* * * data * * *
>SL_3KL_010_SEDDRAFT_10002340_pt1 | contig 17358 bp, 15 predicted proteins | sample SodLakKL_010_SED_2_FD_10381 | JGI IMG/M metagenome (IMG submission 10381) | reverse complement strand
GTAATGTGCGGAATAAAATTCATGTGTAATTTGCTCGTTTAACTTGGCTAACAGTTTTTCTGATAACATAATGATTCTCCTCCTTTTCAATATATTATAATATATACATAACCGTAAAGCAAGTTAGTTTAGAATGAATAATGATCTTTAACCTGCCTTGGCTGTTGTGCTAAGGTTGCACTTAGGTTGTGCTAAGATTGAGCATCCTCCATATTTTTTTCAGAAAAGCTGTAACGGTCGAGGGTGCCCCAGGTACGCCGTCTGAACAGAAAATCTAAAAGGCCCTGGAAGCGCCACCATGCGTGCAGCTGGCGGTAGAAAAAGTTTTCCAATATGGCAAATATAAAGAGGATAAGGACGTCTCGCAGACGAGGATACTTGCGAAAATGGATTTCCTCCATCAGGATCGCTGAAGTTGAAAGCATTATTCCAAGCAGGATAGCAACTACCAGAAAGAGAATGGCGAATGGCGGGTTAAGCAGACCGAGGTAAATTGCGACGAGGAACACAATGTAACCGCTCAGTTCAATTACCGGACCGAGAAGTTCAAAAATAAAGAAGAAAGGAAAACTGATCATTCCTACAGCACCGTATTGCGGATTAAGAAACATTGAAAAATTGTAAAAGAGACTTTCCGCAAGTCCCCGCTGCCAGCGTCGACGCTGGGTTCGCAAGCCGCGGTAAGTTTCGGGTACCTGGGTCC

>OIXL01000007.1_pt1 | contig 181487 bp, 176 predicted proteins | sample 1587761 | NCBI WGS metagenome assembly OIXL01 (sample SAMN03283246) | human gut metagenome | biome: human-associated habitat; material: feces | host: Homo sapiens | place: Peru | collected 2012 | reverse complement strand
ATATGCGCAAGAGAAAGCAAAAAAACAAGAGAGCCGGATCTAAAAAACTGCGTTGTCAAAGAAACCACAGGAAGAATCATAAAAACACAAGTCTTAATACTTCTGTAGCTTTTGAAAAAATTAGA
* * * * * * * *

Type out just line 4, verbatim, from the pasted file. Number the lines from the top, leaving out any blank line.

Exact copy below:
ATATGCGCAAGAGAAAGCAAAAAAACAAGAGAGCCGGATCTAAAAAACTGCGTTGTCAAAGAAACCACAGGAAGAATCATAAAAACACAAGTCTTAATACTTCTGTAGCTTTTGAAAAAATTAGA